MONTREAL – No matter what auto show these days, the words “autonomous” and “electric” are paramount. They are utilized in production sedans and SUVs, and especially concepts.
The 2019 Montreal International Auto Show (MIAS) is no different, but one automaker, Mitsubishi, is choosing a more rational, step-by-step approach to its future. That plan is bundled in one package called the e-Evolution Concept, that's been making its rounds globally in Tokyo, Geneva and Los Angeles, and now makes its Canadian debut in Montreal.
The e-Evolution Concept is Mitsubishi's electrified solution utilizing three electric motors in conjunction with a high-capacity battery system. The concept is pure electric, and that's just about the only thing that differs from the niche brand's strategy of focusing on what the company excels at: plug-in hybrid technology, utility vehicles and all-wheel drive.
Typically, a prototype tagged as a “special debut” would lose its lustre over a long timeframe, but Mitsubishi's commitment to it showcases how much the Japanese brand believes in what the e-Evolution represents for a bright future, well beyond environmental government subsidies.
“If the vehicle doesn't make sense, the subsidy will never be enough,” explains Vincent Cobee, executive planning officer at Mitsubishi Motors Corporation. “Our role is to keep people in the vehicle for driving enjoyment; not tax breaks.”
The latest Outlander plug-in hybrid (PHEV) SUV from Mitsubishi makes for a successful case study of the Canadian market with 5,000 plug-in Outlanders sold in 2018. It propelled the brand to achieve an 11% increase in year-over-year sales, compared to an industry average loss of 2.6%.
A large majority of its sales (47%), come from Quebec, which was a big reason for Mitsubishi's strong presence including Cobee at the MIAS.
“Mitsubishi's future plan towards plug-in hybrids works with today's environment and capabilities,” adds Cobee. “There's no range anxiety, you can still enjoy quick acceleration and smoothness in its drive, all the while feeling more responsible to the environment.”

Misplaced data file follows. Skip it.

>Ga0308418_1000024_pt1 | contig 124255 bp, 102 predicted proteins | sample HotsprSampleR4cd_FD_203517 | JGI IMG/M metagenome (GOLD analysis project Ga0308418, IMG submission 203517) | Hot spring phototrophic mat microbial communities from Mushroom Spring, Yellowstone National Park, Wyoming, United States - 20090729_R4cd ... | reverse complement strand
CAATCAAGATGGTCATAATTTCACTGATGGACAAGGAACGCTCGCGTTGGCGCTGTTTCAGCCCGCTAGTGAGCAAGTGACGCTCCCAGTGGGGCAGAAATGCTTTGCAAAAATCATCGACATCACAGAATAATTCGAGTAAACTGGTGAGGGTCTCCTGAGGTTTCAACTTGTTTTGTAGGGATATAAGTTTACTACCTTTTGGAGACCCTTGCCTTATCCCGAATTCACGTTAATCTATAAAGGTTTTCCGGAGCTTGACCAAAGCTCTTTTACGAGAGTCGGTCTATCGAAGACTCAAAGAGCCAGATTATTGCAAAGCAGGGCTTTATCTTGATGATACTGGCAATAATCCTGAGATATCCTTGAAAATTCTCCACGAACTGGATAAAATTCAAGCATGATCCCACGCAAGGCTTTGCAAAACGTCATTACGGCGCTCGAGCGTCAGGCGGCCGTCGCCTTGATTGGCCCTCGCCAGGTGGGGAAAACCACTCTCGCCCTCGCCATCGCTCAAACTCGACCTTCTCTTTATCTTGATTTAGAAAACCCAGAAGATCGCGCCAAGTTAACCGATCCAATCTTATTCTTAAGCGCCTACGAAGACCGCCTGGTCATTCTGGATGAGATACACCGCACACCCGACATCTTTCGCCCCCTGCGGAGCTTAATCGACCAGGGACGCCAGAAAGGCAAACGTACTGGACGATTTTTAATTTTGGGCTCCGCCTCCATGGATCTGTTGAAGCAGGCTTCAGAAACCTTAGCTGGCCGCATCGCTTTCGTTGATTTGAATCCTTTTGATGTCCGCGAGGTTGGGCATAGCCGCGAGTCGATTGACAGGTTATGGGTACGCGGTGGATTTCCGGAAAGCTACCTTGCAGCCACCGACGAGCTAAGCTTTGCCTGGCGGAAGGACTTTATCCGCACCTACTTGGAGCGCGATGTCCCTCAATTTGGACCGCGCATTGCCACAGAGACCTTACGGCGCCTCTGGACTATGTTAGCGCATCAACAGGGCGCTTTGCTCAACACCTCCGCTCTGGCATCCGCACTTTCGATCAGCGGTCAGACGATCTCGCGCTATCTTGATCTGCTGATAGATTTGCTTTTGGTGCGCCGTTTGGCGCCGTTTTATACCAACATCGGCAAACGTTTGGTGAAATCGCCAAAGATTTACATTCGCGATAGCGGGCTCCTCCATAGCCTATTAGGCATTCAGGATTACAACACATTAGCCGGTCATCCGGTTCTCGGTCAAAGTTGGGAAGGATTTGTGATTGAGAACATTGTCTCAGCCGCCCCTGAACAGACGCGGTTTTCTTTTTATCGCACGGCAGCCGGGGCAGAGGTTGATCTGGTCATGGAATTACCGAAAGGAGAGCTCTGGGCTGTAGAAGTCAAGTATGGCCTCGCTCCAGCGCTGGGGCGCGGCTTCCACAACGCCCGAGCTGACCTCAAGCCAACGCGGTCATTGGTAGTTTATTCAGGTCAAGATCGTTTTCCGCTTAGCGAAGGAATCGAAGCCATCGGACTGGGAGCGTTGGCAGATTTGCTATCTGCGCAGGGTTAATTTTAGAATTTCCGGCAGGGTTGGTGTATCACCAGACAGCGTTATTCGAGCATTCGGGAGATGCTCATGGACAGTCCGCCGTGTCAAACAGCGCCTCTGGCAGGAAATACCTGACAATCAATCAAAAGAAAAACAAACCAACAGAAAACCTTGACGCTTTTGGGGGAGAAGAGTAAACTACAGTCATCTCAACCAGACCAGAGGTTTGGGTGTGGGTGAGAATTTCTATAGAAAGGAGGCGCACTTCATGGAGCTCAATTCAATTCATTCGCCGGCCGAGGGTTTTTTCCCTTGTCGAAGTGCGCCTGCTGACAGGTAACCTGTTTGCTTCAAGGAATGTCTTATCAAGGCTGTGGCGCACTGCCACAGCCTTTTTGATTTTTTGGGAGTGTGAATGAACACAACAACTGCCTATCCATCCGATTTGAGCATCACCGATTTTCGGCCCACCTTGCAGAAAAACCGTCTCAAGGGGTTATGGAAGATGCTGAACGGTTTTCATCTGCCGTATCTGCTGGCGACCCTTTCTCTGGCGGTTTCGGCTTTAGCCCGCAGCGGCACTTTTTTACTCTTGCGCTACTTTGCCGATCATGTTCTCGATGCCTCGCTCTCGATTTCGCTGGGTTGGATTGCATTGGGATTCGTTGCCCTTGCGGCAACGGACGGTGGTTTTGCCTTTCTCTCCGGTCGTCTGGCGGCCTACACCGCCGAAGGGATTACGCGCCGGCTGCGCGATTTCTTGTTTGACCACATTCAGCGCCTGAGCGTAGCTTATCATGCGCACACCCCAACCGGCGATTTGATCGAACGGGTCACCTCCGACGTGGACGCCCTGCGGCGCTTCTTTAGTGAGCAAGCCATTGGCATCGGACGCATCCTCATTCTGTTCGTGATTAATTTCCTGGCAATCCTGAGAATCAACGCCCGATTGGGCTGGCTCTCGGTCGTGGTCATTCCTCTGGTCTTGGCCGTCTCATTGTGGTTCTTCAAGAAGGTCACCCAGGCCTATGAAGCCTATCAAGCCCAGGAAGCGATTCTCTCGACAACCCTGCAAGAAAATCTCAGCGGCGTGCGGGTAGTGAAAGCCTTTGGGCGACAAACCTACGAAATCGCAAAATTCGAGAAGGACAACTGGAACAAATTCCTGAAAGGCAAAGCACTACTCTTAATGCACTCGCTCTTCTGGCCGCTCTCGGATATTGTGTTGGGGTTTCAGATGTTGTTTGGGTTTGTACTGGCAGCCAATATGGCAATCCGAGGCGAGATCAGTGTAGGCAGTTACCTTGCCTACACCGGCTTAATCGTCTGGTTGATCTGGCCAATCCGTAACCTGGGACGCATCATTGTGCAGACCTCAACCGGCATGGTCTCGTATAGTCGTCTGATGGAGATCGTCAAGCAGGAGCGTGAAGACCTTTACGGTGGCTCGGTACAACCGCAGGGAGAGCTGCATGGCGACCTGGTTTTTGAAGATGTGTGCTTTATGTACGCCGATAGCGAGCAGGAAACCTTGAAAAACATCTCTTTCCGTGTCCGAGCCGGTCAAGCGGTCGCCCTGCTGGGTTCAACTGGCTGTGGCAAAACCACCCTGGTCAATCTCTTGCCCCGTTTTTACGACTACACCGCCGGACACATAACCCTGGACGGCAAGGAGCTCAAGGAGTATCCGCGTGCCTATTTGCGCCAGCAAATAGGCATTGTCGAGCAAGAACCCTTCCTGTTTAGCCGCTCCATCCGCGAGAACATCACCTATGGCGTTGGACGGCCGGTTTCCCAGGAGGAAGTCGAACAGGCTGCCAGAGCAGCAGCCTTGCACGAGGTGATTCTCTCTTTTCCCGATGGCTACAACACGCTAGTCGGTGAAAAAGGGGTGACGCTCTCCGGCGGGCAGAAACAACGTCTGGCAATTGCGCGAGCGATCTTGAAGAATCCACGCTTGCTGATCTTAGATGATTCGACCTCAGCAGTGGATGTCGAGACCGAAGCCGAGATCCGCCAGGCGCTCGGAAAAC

As part of its electrified plan, Mitsubishi showcases an exceptional drive in the concept through its triple motor 4WD system. No specific numbers are provided, but Mitsubishi proclaimed its achievements in being both a smooth and powerful ride featuring high-torque electric motors – one in the front and two in the back – delivering nimble handling and crisp cornering thanks to a new Dual Motor Active Yaw Control system working hand-in-hand with the sophisticated Super All-Wheel Control.
And then there's artificial intelligence (AI), a secret ingredient Cobee calls, “an untapped resource that's just getting started.”
For the e-Evolution, an array of sensors allows the AI system to not only assess the ever-changing road and traffic conditions, but also monitor the skill and attentiveness of the driver. Advanced technologies can understand driver intent, and coach them to better improve driving skills for smoother, more efficient driving via visual cues and audio conversation.
Styling is another area where Mitsubishi must get it right. The concept takes on an updated design language from the Japanese brand's “Dynamic Shield” design featuring plenty of sharp angle cuts, black grille shielded under glass, a swept-back silhouette, as well as larger tires for that extra ride height.
Inside, is a technology hub that's entered through a wide double-door opening. As modern and flashy as the crossover looks, it once again doesn't come off as unrealistic with a large flat screen as wide as the dashboard, an unobstructed 360-degree visibility and a U-shaped steering wheel.
The Mitsubishi e-Evolution Concept is no fantasy, but a prototype signalling to the rest of the automotive world exactly how the Japanese brand plans to expand its global vehicle sales. For now, that's plug-in hybrids, but the pure electric e-Evolution shows that it could come in other forms. And that can only be enhanced with the company’s shared strategic alliance with Renault and Nissan.
Like all automotive prognosticators, Cobee doesn't have the answer for what powertrain technology or technologies will reign supreme in 5-10 years’ time, but the Mitsubishi answer for today, and the near future is without a doubt: plug-in hybrid.
“It's not a question, but the best solution,” Cobee extols.
Subsidies are a good starting point to get the ball rolling and create attention, but there comes a time and place, which has already happened in Ontario, where the vehicle has to stand on its own.
That time will soon come as technologies become cheaper and automakers sign more collaboration agreements. For now, the one thing we do know is the industry has strongly trended to SUVs and AWD in Canada, placing Mitsubishi and its well-rounded roster of utility vehicles, on the right track.
As for autonomous driving, Cobee concludes by saying it's “too easy” to say that a concept car has Level 4 or 5 autonomous technology, but that's “not necessarily close to a reality until 2025-2030...Except for dedicated autonomous bus and commercial lanes, going beyond Level 3 for passenger cars will take some time.”